Judges Frank Newfeld, Alan Stein and E.A. Hobart (Zab) selected 32 winning titles from 243 entries, eight provinces and 89 publishers to be exhibited across Canada, at the Tokyo International Book Fair in Japan, the Frankfurt and Leipzig International Book Fairs and compete in the biggest annual book-design competition in the world, in Leipzig, Germany, in February 2010.
With categories ranging from children, limited editions, pictorial, poetry, prose fiction, prose non-fiction, prose non-fiction illustrated and reference, it should be noted that this year there were two categories (prose non-fiction and reference) where a first prize was not awarded, a sign that the awards are used beyond congratulatory back patting and seriously contended to encourage the very best in Canadian design.
In the front room of FAB Gallery, the handsome category of Pictorial prominently displays Geoffrey James’ Utopia/Dystopia as designed by George Vaitkunas and published by National Gallery of Canada and Douglas & McIntyre, but unfortunately the display copy appeared in pretty rough shape with a damaged spine. Dominated by excellent photographic prints and minimal text, Vaitkunas’ handiwork was bold, but Harry Thurston and Thaddeus Holownia’s Silver Ghost: An Homage to the Atlantic Salmon Rivers of Eastern Canada as designed by Andrew Steeves and Holownia (Anchorage Press) was seemingly more elegant in its understated appearance.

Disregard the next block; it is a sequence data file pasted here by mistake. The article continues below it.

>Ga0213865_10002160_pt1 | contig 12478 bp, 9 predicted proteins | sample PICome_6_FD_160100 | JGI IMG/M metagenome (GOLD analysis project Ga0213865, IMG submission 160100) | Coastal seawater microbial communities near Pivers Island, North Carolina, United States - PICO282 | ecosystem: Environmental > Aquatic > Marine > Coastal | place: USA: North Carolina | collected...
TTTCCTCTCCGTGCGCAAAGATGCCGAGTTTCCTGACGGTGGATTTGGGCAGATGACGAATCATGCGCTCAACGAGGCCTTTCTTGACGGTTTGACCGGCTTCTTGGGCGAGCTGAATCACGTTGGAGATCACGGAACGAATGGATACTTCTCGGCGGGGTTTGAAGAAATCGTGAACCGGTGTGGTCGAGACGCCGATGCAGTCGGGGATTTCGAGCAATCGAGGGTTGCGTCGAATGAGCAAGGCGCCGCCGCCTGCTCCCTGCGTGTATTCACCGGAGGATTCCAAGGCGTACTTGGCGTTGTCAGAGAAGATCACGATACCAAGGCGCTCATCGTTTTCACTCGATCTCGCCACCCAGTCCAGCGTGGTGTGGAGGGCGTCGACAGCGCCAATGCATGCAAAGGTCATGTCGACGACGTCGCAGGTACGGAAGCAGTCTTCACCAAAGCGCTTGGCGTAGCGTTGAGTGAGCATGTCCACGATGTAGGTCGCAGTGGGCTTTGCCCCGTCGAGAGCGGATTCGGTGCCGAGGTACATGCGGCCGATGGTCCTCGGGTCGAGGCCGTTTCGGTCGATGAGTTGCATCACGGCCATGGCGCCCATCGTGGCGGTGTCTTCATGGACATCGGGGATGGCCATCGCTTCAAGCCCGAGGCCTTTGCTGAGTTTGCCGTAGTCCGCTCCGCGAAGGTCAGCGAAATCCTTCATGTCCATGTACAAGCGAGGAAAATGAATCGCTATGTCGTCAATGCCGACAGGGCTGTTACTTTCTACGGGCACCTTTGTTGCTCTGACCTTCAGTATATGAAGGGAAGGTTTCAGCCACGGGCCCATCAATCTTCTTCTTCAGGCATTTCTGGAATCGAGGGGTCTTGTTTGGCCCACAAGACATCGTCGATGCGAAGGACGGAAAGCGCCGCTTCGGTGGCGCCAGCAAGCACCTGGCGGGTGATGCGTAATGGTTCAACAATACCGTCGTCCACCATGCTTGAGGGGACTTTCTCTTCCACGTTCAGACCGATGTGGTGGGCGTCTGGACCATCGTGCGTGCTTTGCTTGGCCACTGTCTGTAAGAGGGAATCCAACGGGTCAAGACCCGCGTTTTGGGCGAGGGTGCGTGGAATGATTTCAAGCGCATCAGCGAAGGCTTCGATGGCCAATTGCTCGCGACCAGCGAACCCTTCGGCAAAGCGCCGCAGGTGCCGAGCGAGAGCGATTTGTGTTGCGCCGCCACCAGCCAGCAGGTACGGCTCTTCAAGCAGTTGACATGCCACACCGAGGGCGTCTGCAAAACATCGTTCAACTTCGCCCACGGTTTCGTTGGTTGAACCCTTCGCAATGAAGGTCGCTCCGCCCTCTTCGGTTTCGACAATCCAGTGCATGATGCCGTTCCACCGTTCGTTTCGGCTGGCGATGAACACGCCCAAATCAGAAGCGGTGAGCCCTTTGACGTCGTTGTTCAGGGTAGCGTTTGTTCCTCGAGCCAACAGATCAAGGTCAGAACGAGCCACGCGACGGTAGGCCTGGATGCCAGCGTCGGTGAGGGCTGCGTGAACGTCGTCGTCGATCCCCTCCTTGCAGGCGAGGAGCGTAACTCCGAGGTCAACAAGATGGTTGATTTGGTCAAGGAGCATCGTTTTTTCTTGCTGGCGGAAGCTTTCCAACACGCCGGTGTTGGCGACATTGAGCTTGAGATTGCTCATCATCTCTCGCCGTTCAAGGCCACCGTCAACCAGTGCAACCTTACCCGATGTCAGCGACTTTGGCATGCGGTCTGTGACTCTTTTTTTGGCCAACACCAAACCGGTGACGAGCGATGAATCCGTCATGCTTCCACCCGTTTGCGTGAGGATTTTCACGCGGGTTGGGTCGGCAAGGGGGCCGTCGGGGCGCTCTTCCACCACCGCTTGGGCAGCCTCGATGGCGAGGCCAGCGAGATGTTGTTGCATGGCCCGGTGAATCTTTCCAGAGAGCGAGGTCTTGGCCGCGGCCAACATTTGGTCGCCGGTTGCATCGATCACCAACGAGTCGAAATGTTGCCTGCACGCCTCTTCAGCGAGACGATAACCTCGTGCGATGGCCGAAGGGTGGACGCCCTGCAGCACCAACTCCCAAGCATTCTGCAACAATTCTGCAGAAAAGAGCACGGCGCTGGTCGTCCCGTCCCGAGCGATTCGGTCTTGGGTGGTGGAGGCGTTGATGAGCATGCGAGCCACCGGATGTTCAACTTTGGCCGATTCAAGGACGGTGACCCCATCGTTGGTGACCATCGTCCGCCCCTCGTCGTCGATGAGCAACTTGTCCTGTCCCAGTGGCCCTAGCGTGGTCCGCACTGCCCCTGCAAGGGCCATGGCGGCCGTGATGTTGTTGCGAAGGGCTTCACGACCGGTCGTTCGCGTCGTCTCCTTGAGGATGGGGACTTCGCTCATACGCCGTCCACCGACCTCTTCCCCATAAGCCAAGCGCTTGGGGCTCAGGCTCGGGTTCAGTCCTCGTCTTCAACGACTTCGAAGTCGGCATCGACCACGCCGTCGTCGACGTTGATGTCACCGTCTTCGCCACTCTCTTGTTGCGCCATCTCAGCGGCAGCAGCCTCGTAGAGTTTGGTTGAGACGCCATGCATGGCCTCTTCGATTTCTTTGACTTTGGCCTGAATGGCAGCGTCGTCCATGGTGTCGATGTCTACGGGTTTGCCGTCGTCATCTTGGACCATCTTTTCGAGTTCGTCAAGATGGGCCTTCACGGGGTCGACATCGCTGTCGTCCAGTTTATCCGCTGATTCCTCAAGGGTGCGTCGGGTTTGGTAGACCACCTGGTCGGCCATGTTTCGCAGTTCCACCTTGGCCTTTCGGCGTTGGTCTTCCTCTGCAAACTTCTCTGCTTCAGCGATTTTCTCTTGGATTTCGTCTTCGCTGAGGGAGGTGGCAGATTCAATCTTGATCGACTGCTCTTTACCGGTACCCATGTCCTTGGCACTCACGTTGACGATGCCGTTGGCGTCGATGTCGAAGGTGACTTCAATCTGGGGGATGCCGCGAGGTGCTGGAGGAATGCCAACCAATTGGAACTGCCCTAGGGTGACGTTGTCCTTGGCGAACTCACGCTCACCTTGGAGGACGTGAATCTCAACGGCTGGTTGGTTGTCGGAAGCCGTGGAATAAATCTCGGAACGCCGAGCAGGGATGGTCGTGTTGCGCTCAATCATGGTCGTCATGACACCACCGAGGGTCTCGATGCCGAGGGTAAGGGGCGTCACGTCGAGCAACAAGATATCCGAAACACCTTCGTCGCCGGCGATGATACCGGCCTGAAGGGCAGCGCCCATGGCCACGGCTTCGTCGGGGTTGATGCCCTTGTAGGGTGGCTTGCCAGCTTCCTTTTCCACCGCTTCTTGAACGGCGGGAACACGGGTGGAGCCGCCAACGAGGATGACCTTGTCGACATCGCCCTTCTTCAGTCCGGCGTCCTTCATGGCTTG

In the lower gallery, there was a palpable meta-moment as The Surface of Meaning: Books and Book Design in Canada by Robert Bringhust, (CCSP Press / Simon Fraser University) took home the top prize for prose non-fiction illustrated for its bold use of graphics. The urge to flip through the “Do Not Touch” samples, especially Tony Urquhart’s Off the Wall as designed by Tim Inkster, (Porcupine’s Quill) is a constant struggle when viewing book exhibitions, as often a lone double-page spread from a book does not do justice to the book as a whole object.
Interestingly enough, each category is judged by a different set of criteria, with each book assessed from cover to cover as a whole entity. From the detail of dust jackets to harmonious front paging and of course, attractive type, the two categories that stood out the most were poetry and children.
While children is one of the most difficult categories to judge, poetry offered the most desirable items to covet, including an elongated print for Stefan A. Rose’s “The House that Stands” designed by Andrew Steeves (Anchorage Press) and a striking reissue of Gertrude Stein’s seminal “Tender Buttons” by Bookthug and designed by Mark Goldstein.
The raison d’etre of the exhibition, however, lies in the limited editions, where the U of A’s own Jonathan Hart and Sean Caulfield’s “Darkfire”, as designed by Susan Colberg and published by the University of Alberta, took home first place for their stunning unbound sheets wrapped in Japanese black-and-red silk. With two winning entries this past year alone, the exhibition as a whole is another fine example demonstrating the long history of the U of A achieving national recognition for its achievements in print and design.
*First published in Vue Weekly